Influenced by Leonardo da Vinci, artists like Albrecht Dürer applied mathematics to art and carefully studied the anatomy of animals, setting new standards for the depiction of non-human species. In Jan van Eyck's famous Arnolfini Portrait, a shaggy little dog stands at the feet of a married couple. While the terrier may be a visual device to indicate loyalty, fidelity, affluence or the desire to have a child, it may well have been included simply for posterity.
Sofonisba Anguissola was a pioneering presence during the late Italian Renaissance. Over her successful art career as a court painter, Anguissola painted numerous animals alongside her subjects. In Portrait of Marquess Massimiliano Stampa, a painting made to commemorate a noble boy's inheritance of title in 1557, Anguissola lightens the formality of the full-length portrait with the inclusion of a sleeping dog. This leavening also occurs in Anguissola's Three Children With Dog, painted in 1590.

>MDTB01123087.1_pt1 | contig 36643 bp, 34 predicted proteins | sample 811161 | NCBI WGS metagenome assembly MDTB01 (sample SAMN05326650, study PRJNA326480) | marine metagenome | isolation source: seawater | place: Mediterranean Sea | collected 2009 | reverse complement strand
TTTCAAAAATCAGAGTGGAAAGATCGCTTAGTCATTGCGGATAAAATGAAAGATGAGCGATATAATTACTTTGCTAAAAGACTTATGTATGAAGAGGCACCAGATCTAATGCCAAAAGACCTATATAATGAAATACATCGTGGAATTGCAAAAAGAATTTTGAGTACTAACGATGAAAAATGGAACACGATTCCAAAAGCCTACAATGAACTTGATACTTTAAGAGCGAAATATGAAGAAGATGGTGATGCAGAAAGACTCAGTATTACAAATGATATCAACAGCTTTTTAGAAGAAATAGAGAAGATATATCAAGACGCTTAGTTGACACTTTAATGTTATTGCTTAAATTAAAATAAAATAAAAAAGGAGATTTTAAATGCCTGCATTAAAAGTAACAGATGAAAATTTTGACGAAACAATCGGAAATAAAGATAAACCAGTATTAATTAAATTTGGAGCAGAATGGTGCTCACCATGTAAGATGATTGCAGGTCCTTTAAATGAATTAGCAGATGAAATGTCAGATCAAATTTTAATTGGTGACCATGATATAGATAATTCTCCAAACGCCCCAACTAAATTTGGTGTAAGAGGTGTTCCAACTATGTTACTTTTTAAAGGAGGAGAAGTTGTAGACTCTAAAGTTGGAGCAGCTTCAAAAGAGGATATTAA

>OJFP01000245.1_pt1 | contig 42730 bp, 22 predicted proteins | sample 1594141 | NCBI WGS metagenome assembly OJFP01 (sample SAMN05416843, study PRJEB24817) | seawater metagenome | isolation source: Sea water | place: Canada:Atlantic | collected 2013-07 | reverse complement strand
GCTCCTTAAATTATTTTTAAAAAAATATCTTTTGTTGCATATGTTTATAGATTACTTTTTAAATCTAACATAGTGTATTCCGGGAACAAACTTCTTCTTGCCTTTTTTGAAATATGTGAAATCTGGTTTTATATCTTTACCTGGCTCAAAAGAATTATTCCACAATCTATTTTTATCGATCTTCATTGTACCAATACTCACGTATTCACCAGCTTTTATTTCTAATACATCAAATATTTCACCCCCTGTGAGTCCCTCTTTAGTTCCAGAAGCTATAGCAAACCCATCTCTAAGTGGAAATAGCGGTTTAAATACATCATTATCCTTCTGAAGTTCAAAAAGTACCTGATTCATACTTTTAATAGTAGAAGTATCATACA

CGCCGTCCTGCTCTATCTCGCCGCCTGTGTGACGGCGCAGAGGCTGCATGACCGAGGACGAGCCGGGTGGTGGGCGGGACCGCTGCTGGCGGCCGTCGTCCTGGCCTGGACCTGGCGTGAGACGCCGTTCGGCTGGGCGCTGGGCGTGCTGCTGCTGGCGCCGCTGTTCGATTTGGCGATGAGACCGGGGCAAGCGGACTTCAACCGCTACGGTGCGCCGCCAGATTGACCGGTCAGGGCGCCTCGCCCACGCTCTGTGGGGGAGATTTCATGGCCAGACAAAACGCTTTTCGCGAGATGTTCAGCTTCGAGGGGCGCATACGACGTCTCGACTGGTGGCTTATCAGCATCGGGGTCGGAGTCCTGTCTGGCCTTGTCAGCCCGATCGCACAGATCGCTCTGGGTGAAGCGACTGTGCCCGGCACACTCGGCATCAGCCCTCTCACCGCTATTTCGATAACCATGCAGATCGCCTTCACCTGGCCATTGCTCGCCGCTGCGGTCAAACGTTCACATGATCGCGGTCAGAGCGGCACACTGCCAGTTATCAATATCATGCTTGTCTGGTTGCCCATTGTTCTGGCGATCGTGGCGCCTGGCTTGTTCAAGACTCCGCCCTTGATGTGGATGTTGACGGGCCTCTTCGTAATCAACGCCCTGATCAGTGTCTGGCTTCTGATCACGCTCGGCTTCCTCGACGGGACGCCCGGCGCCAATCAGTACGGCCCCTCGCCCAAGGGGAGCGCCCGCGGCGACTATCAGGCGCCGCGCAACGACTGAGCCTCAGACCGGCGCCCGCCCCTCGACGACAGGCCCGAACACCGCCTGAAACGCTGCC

Baroque and Rococo
Flourishing in Europe from the early 17th century, the Baroque period saw an exuberant depiction of movement, colour and contrast. The style began in Rome, then quickly spread to France, northern Italy, Spain, Portugal, Austria, southern Germany, and Russia.
By the 17th century, the term animal painter was commonly used to describe an artist who specialized in the portrayal of animals. Frans Snyders, a baroque animal painter, often painted animals in for Peter Paul Rubens. Eugène Delacroix, Jan Brueghel the Younger and Jan Brueghel the Elder are all well-known artists who specialized in painting animals.